Governor Susana Martinez waited until the last hour of the last day to take action on several of the most important bills to emerge from the 2013 session of the New Mexico Legislature, including the state budget, capital outlay and the bill that keeps the lottery scholarship fund solvent for the coming year.  All were signed, but with line item vetos

After a line by line comparison of line-item vetoes with their respective enrolled and engrossed bills, here is a brief synopsis of how UNM fared:

Lottery Scholarship
One of the main provisions of SB 113 was one-time funding of nearly $10 million to help keep the Lottery Scholarship fund solvent through the coming year.  In her message, Governor Martinez had this to say about that fund:

"We cannot afford to continue to pour money into a fund that is unsustainable without adopting meaningful reform. Regardless, our students should not suffer as a result of the Legislature's inability to take appropriate action. So, although I am signing this bill, I encourage lawmakers to work together to restructure the lottery program so we can maintain solvency and so the program is sustainable without a continued infusion of other state funds."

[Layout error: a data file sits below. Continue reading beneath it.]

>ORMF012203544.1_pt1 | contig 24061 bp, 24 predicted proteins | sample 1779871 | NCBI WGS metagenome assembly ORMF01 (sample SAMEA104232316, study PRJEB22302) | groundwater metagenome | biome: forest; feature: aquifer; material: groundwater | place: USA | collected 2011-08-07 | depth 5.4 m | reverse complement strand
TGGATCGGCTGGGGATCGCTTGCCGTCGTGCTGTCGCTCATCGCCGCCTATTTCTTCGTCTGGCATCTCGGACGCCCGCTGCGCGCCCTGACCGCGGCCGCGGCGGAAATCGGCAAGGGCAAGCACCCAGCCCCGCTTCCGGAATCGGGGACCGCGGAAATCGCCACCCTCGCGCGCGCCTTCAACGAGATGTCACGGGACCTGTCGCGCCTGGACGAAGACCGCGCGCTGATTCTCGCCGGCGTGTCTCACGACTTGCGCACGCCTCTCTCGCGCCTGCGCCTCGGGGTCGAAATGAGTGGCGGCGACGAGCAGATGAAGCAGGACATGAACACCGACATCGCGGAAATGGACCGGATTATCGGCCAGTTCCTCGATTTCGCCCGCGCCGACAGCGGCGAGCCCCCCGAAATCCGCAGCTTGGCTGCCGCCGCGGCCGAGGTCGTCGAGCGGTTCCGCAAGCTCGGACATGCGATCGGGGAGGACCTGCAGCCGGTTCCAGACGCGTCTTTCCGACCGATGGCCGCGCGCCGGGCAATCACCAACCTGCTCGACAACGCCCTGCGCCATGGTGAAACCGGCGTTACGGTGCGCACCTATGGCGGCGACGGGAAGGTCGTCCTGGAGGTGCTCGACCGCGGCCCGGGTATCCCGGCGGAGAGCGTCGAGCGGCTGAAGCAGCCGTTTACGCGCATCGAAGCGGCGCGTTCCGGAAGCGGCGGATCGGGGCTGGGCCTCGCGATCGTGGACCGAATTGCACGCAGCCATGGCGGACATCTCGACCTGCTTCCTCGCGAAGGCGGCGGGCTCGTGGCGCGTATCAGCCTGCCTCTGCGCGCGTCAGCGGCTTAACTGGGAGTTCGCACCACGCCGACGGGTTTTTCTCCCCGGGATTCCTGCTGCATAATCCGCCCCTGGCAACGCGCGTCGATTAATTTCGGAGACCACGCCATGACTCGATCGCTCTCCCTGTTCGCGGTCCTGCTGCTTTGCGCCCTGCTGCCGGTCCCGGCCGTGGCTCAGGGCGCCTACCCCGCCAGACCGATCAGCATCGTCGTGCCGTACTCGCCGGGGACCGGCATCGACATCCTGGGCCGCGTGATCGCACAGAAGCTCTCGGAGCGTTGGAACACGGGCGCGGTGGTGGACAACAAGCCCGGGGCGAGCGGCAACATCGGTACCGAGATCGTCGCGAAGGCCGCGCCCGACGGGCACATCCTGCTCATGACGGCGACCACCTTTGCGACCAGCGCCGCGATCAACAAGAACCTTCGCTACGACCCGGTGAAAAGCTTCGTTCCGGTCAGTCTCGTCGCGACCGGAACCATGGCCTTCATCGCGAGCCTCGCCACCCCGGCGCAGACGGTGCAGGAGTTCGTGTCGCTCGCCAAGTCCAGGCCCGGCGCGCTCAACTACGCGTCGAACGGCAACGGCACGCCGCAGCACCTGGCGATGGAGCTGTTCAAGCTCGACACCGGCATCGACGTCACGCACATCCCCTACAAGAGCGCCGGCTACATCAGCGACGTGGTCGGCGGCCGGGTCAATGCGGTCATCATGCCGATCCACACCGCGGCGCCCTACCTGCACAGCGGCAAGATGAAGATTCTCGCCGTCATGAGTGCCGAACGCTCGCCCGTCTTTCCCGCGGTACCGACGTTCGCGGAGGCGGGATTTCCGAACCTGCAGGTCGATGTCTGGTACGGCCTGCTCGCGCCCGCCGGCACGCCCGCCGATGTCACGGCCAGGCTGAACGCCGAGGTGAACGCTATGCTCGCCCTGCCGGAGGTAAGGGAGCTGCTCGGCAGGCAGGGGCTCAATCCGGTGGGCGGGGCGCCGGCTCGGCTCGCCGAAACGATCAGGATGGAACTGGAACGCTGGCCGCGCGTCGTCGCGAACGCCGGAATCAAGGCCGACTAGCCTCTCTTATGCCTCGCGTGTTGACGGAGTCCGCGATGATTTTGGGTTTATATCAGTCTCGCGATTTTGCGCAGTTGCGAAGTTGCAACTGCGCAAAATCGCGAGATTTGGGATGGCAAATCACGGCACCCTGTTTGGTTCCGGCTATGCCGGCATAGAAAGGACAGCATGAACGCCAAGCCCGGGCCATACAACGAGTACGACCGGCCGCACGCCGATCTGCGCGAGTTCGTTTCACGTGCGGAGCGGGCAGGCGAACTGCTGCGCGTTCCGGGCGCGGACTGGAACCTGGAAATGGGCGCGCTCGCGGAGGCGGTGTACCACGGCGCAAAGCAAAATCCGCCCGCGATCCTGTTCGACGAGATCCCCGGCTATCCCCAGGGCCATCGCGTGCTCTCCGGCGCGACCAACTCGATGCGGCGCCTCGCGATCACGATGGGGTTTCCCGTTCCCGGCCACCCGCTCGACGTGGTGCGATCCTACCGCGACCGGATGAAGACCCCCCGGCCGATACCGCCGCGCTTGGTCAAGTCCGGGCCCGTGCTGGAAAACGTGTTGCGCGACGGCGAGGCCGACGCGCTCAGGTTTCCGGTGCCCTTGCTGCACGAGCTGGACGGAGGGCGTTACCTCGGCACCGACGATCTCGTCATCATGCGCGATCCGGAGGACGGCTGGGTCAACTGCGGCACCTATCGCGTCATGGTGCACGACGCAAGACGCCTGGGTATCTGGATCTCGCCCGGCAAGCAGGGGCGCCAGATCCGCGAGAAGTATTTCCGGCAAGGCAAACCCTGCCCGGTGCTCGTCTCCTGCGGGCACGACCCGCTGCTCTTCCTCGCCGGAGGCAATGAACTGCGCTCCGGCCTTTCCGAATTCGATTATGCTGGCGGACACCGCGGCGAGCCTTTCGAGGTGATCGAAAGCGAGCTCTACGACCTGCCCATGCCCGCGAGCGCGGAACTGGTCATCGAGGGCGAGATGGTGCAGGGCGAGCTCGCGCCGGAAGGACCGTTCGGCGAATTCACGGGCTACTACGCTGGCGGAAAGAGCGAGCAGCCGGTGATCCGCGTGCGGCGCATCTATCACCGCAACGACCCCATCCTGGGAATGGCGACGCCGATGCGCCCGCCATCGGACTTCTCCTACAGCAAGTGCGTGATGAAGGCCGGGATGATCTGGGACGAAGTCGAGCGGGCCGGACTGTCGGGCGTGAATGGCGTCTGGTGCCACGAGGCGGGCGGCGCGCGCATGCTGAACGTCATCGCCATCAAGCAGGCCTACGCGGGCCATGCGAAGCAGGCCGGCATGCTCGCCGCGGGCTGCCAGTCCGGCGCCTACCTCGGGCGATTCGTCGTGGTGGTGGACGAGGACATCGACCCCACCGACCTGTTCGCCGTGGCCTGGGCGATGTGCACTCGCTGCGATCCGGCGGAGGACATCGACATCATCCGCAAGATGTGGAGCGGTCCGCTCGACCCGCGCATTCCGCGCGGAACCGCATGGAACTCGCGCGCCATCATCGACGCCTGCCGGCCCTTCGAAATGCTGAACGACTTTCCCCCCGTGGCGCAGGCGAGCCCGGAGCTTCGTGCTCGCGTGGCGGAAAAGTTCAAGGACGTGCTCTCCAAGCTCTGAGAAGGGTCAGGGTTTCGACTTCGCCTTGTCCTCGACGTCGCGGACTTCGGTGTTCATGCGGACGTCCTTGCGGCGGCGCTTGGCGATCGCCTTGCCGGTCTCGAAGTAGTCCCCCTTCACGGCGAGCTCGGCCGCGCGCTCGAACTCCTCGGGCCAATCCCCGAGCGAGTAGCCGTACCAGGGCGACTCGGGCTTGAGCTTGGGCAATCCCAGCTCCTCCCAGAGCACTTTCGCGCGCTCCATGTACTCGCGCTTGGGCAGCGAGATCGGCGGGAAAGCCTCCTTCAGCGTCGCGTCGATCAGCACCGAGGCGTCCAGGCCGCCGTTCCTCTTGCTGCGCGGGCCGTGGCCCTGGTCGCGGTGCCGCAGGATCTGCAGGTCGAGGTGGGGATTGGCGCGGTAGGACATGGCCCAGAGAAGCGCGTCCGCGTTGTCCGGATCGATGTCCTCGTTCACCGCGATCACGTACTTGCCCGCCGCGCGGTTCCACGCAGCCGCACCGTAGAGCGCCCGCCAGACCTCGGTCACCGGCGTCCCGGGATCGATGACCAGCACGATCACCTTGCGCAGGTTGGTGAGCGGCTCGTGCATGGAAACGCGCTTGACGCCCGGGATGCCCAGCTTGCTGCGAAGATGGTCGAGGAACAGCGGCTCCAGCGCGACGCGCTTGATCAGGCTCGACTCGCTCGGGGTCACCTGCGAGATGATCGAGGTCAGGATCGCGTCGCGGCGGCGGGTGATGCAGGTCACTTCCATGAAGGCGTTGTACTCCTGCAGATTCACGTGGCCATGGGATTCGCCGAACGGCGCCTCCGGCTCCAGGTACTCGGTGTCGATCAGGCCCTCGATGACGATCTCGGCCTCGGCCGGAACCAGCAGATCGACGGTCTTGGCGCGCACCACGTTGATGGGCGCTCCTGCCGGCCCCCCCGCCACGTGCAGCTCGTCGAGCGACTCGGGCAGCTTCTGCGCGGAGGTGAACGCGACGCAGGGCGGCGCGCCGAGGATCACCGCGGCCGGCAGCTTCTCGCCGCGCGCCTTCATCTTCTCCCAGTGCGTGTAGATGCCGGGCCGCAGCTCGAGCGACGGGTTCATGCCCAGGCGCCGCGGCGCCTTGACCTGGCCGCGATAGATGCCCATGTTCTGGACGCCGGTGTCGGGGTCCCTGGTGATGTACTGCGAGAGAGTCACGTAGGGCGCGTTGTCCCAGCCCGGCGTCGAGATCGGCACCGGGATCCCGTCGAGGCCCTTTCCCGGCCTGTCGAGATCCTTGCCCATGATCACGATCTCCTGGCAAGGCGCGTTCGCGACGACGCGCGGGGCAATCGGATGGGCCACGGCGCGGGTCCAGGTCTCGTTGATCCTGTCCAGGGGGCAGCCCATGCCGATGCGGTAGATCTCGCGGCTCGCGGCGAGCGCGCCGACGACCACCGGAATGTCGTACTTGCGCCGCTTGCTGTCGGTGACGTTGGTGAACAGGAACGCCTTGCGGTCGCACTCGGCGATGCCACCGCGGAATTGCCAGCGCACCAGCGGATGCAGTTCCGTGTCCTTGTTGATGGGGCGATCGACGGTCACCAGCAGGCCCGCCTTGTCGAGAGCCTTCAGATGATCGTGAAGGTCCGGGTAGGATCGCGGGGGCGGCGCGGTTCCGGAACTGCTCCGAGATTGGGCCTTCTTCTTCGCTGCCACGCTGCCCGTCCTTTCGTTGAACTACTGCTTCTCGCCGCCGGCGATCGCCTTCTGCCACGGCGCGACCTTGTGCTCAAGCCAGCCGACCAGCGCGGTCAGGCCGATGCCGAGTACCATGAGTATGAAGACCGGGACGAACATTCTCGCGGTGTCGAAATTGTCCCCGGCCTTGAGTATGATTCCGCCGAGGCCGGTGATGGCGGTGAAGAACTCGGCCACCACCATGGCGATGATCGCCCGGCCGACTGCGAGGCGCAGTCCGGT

Capital Outlay
The Governor vetoed $4.4 million in projects from the $218.1 million in severance tax bonds included in SB 60.  Those vetoes took $125,000  out of a total of $10.1 million in UNM projects.

State Budget
Funding to provide a one percent pay increase for state and higher education employees survived in the General Appropriations Act of 2013 signed by the Governor.  However, $20 million for the Higher Education Endowment Fund did not.  Explaining her line item veto of this funding, the Governor said:

"Additionally, there is relatively little accountability for how money in the Higher Education Endowment Fund is spent. Funneling such a large portion of state dollars toward a fund like this (which has been used in the past for salary support for professors) also skirts our efforts to reform the higher education funding formula – designed to ensure that higher education institutions are increasingly funded based on their ability to educate and graduate students. "

Our analysts continue to do a line by line review of the Governor's executive message, but there appears to be no additional major impact to UNM.

Pension Solvency
And in case you're wondering, the Governor the pension solvency plan for the Public Employee Retiree Association.  She signed the ERB solvency plan last week.

Look to the Bill Tracker on the Government Relations website for a review of final action on all UNM bills of interest.

Susan McKinsey, Office of Government and Community Relations